It’s tempting to complete this step without pining the fabric down, but trust me.  You want to. It will save you a lot of cuss words.

Sorry about the harsh flash here. That's what I get for doing sewing projects at 10:00 at night.

Once I sewed the patterned fabric to the liner, I had a piece that looked like this:

Apparently the shade-part was done and ready.  Now I just needed to prepare the blinds!  Mini-blinds are easily removed from their wall brackets, so once that was done I expanded the blinds to lay it flat on the floor like so.

These things are heinous, no?

The next step had me worried…”remove ladder string without cutting the lifter string.  It is very important not to cut the lifter string!”  I thought for sure this was going to be the step I messed up on….cuz, you know.  I mess up a lot.   But thankfully once I examined the intricate workings of a mini-blind I realized they aren’t really rocket science.  Please don’t mess up, please don’t mess up.  I just said this was easy.

Next, remove the plugs from the bottom of the blind and slide off all of the unwanted slats.  I wanted my slats about 10″ apart from one another.  Remember the length of my desired shade was 40″, so I needed to leave three slats (because the bottom would be re-attached and act as the “fourth”).

Here’s what this looked like:

Next, adjust the length of your lifter strings if needed, and put the plugs back in the bottom slat.  I adjusted mine so the bottom slat sat….wait for it….40″ from the top of the blinds.

Just for fun, here’s what the pile of cut ladder string and extra slats looked like.  I tried to think of a good use for these, but I must not have been thinking very creatively.  I think this shot is just more to show you what has become of my brian.  I now take pictures of useless waste in case I need it for the blog.  Who knows?!  Maybe someone wants to see this….therefore I must document it.

So my fabric shade is ready.  My blind is ready.  Next up, lay the fabric on the ground (patterned side down) and place the blinds face down on top of it.  When I say “face down” for the blinds, I mean so that the lifter string is facing the liner of the fabric.

At this point, the slats are still all loosey-goosey.   Don’t worry, that’s how they should be because the final step is to just glue those suckers down.  Yep, using fabric glue (I used Fabri-Tac clear fabric glue) to secure the top of the blind to the top of the fabric shade.  Then measure down (10″ for me) to place the first slat and glue in place.  Continue down the shade until you glue the bottom part of the blind to the bottom of the shade.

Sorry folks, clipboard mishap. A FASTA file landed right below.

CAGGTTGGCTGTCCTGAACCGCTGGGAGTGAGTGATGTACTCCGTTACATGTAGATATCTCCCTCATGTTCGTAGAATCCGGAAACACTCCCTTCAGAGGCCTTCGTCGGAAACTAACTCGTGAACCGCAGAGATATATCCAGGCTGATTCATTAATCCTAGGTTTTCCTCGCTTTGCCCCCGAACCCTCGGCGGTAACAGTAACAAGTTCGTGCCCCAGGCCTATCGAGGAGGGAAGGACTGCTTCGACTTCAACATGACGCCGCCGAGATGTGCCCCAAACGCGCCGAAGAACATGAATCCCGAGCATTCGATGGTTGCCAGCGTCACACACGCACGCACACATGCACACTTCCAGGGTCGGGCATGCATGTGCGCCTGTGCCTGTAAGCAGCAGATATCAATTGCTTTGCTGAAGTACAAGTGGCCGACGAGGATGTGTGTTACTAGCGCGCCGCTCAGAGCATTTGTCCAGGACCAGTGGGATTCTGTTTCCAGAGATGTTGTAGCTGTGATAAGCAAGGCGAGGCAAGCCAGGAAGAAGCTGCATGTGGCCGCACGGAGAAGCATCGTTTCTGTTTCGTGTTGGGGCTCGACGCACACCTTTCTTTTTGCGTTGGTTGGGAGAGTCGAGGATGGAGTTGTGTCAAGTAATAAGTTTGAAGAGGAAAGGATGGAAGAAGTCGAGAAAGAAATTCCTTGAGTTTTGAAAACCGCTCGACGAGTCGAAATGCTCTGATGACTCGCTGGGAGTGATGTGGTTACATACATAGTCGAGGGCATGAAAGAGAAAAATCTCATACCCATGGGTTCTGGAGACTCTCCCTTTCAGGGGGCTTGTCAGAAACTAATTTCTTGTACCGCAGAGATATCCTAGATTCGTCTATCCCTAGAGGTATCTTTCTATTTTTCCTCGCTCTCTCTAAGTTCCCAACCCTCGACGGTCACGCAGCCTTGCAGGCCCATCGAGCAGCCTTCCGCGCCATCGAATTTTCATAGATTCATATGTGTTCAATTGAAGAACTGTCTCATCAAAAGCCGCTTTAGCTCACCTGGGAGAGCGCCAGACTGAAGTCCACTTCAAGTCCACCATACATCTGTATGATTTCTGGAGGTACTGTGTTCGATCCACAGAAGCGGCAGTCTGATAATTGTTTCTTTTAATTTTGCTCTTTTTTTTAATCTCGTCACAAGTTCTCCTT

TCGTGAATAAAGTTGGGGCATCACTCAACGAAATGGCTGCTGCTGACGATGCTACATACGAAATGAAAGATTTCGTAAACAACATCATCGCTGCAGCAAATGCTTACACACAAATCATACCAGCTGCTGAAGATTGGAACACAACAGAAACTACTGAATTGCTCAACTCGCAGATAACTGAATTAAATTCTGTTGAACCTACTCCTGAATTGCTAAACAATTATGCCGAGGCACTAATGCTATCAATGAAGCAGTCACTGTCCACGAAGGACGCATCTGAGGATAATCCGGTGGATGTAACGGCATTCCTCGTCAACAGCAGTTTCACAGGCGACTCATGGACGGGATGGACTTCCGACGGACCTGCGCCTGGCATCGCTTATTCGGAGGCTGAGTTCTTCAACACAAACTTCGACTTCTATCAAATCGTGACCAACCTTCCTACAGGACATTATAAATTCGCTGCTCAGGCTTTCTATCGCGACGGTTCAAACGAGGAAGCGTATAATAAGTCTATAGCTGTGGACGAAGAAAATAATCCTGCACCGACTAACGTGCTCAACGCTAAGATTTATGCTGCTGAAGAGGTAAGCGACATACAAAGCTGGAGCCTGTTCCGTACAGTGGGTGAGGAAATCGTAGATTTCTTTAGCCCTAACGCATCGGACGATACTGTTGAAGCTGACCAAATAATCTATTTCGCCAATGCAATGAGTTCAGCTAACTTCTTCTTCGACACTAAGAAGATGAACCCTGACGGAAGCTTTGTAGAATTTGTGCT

Note:  it’s super important that you don’t glue the lifter string to the fabric, otherwise your shade will not operate correctly and many cuss words will ensue.

Note also:  it’s even MORE important that you do not glue fabric to the outer two inches of the first (top) blind section.  Remember how easily you removed those blinds from the bracket?  You’re going to want to have the same luxury when re-mounting them.  So leave the outermost two inches of fabric free.

Once your fabric glue dries (or immediately after glueing if it’s 11:00 and you’re tired), re-mount your shade to the original bracket…and voila!

A fancy little roman shade.

You may need to practice rising/lowering the shade a few times for the fabric to fold exactly how you want it to.  It only took a few times for me and now it goes up and down perfectly.

Notice it didn’t get any easier to photograph this darn window, but I think you get the idea.  I love how it turned out, and in reality it was super easy.  After purchasing the supplies, it probably took me two hours from start-to-finish.   I love how it adds a pop of color to the window, and also ties in nicely with the canvas print I have hanging.  It’s almost as if someone planned that….

Anyhoo, on to the money side of things.  Here’s how she looks:

  • Mini-blind for window.  $0.  Unfortunately Fortunately already-owned.
  • 1/2 Yard of patterned fabric.  $5
  • 1/2 Yard of canvas fabric.  $5
  • Fabric glue.  $6 (but I’ll have plenty more for future projects).

Grand total for the window update:  $16.00.  Not too shabby if you ask me.

And guess what?  Turns out I do like roman shades.


Thanks Stephanie and Erin for the inspiration!